Quite a few others were afraid that it was no real deck at all and instead ran the W/U/R Control deck. In the end if I had to play the tournament with the same field again, I’d pick the Hexproof deck once more, no contest. Here’s the list all five of us played card for card:
- 4 Invisible Stalker
- 4 Avacyn's Pilgrim
- 4 Geist of Saint Traft
- 3 Strangleroot Geist
- 3 Dungeon Geists
- 4 Wolfir Silverheart
On to the tournament!
Round 1: Dolazza, Marco [ITA]
Marco played the same or a very similar deck to what Antonino de Rosa showed up with. I knew Antonino was on Naya so I somewhat expected Marco to be on that as well. That didn’t help much, as I got weak draws and he miracled Bonfire in both games around turn 5. He probably would have won even without that.
0-2, overall 0-1
Round 2: GÃ¶rtzen, Simon [GER]
I kept a perfect hand without blue mana in one game. With seventeen sources, that’s worth keeping if you have Geist of Saint Traft and an enhancer for it, something that Naya decks can hardly compete with. I didn’t get there and the other game was even worse, as after mulliganing and him opening on Pilgrim and Scorned Villager, I did not have a two drop, his Villager flipped, and he had a turn 3 Wolfir plus attacked with a 5/5 Pilgrim. And the German guys decided to only run three copies of Wolfir. I forgot to ask for the reasoning, but it’s probably for the better as some stories are better left untold.
0-2, overall 0-2
Combined record for the people playing Sam’s deck: 10-2. Go me!
Round 3: Larsson, Joel [SWE]
Joel was playing a B/W/R control deck and reminded me in the first game of the only real mistake we made when cutting a Strangleroot Geist for a 24th landâ€”we should have had that Geist in the sideboard against any decks with Liliana. The evil planeswalker showed up in the first game and aided with some removal spells from Joel I couldn’t really do anything.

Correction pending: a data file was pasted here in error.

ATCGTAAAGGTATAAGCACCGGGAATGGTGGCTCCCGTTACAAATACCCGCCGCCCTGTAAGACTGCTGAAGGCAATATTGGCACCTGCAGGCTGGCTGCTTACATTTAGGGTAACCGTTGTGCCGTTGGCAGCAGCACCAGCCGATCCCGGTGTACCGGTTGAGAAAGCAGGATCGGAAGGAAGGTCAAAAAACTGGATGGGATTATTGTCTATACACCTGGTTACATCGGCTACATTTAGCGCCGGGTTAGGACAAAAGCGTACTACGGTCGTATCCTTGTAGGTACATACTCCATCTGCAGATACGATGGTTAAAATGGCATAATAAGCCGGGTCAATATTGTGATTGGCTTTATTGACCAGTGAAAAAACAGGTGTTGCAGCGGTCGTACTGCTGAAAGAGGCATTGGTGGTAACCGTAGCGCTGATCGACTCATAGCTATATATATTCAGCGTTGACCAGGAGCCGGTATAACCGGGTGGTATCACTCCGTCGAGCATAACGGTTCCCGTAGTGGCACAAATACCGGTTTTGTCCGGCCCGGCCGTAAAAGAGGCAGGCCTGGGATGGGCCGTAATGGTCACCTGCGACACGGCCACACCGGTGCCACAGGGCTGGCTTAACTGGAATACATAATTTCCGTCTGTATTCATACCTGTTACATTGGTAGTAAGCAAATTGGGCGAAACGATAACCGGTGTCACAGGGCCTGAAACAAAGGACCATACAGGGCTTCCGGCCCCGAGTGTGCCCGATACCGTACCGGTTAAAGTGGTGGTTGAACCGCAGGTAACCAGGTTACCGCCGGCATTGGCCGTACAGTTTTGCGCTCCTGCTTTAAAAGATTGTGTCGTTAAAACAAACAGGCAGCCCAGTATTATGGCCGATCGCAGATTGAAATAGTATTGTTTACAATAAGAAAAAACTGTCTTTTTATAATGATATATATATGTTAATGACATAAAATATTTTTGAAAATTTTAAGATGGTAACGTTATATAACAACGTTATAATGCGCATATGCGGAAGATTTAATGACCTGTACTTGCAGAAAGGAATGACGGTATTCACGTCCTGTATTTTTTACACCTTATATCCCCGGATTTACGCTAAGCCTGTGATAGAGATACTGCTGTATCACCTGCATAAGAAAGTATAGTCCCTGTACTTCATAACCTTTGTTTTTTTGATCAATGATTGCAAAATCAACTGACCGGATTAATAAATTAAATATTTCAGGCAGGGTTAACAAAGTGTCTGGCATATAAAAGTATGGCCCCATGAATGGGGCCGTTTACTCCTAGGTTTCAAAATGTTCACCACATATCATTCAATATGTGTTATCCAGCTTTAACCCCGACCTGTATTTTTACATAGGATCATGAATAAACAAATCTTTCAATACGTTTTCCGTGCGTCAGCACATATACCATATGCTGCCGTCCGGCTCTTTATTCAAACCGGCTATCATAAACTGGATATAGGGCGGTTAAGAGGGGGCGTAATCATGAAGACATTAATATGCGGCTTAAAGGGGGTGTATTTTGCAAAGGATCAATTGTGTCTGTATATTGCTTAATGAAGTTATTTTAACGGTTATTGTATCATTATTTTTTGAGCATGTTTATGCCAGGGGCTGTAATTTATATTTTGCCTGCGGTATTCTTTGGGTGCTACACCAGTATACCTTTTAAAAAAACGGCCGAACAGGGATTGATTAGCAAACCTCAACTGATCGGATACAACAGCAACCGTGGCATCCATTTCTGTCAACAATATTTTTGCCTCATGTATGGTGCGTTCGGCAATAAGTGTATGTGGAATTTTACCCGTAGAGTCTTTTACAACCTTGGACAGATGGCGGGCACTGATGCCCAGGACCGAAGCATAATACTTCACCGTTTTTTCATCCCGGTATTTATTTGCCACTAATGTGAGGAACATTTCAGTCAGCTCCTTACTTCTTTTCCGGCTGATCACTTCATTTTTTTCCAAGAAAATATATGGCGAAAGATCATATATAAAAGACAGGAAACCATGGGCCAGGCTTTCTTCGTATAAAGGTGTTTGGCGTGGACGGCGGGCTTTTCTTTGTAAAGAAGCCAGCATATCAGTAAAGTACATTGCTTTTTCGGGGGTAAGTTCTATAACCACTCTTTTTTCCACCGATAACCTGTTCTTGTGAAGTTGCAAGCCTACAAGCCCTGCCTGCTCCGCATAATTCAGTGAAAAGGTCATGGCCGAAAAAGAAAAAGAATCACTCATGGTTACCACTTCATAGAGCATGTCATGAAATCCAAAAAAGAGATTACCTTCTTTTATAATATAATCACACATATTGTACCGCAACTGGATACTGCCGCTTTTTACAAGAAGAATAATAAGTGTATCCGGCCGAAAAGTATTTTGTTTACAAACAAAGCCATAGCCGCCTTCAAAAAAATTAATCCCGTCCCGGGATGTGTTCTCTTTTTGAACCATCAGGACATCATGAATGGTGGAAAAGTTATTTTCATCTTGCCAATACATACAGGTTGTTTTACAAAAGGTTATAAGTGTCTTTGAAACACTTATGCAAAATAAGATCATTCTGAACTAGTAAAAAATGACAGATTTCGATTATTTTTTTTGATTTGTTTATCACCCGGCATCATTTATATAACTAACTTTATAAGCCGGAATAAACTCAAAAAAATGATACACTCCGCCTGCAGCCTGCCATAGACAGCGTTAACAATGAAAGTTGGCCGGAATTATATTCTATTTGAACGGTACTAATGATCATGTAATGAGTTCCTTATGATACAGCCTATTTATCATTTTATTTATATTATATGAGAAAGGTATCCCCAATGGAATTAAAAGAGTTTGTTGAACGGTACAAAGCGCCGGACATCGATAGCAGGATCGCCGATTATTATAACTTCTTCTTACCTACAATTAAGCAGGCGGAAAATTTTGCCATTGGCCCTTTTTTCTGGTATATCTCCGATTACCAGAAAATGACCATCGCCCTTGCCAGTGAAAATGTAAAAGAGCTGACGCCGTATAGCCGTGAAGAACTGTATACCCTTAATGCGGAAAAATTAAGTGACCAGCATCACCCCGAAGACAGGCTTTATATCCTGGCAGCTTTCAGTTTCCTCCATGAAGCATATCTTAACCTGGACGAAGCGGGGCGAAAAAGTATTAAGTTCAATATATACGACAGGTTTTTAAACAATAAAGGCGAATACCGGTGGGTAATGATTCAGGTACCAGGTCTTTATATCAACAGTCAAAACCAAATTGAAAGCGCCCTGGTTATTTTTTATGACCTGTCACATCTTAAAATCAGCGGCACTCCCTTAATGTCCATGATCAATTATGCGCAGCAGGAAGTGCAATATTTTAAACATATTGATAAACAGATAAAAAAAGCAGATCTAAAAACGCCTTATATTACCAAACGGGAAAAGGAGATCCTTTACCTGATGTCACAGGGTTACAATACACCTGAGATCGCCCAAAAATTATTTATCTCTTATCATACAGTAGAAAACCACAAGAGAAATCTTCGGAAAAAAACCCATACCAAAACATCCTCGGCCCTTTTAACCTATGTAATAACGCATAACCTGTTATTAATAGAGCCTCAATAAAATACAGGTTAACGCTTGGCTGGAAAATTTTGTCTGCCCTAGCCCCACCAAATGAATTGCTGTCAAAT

Some Geists showed up in the second game and that went much better. In the third Joel kept a hand with some lands but only a single source of black mana. His deck had about 17-18 black sources, but he never saw another one and got to cast only one spell the whole game.
2-1, overall 1-2. Team Hexproof: 13-2.
Round 4: Koch, Florian [GER]
Another German and a friend of Simon, I knew they were playing the same Naya deck. No miracling of Bonfire and the bad draws were on his side and not mine, at least in the two games I won.
2-1, overall 2-2. By now someone else had lost with our deck as well, so I stopped tracking that.
Round 5: Papadatos, Fondas [GRC]
Fondas ran a similar W/U/R Control deck to what the rest of our team was playing. The first game can be rough as there are some bad cards in our deck, but after board I like the matchup quite a lot. He had a few Snapcaster Mages in game 2 to trade with my Geists of Saint Traft, but he never drew a Terminus the whole match and Blasphemous Act doesn’t match up very well against Wolfir Avengers.
2-0, overall 3-2.
Now to Draft! The only guy I knew at my table was Brad Nelson. My first pack was okay but not very exciting. I took a Pillar of Flame over Infinite Reflection. Brad said later he thought that was a mistake, but that was one of the few rares I had actually played with in my three drafts and I really didn’t like it. Too expensive and didn’t do anything the few times I drew it. Pretty certain Pillar of Flame is just a better card.
After that I got three blue cards and then a fifth pick Goldnight Commander. Frowns. I took it as the pack was empty, but I don’t like the card in U/W all that much. For the rest of pack 1 it was mostly blue cards, and it seemed like green was open as I passed on a 13th pick Pathbreaker Wurm. Now I am not really excited about that card, but if the guy in front of me was green I’d expect him to take that. There are so many terrible commons in this set that it seems highly unlikely there was a better card left for him at that point.
My second pack had no white, red, or blue cards worth mentioning. But there was a Druid’s Familiar, and I jumped into U/G. In the end I had wasted too many picks in the first pack to have a great deck and had to play a few fillers, but I also opened a Spirit Away in the last pack and had some very good uncommons.
1 Spirit Away
1 Scrapskin Drake
3 Alchemist’s Apprentice
4 Gryff Vanguard
1 Lunar Mystic
1 Galvanic Alchemist
1 Druid’s Familiar
1 Sheltering Word
1 Triumph of Ferocity
1 Tandem Lookout
1 Wandering Wolf
1 Joint Assault
2 Crippling Chill
1 Flowering Lumberknot
1 Stern Mentor
Stern Mentor and Lunar Mystic are just bad. I probably should have played an 18th land over the Mystic. But with three Alchemist’s Apprentice, I felt like I was good. Lots of cantrips and a Spirit Away aren’t terrible at least.
Round 6: Nelson, Brad [USA]
The match is featured here.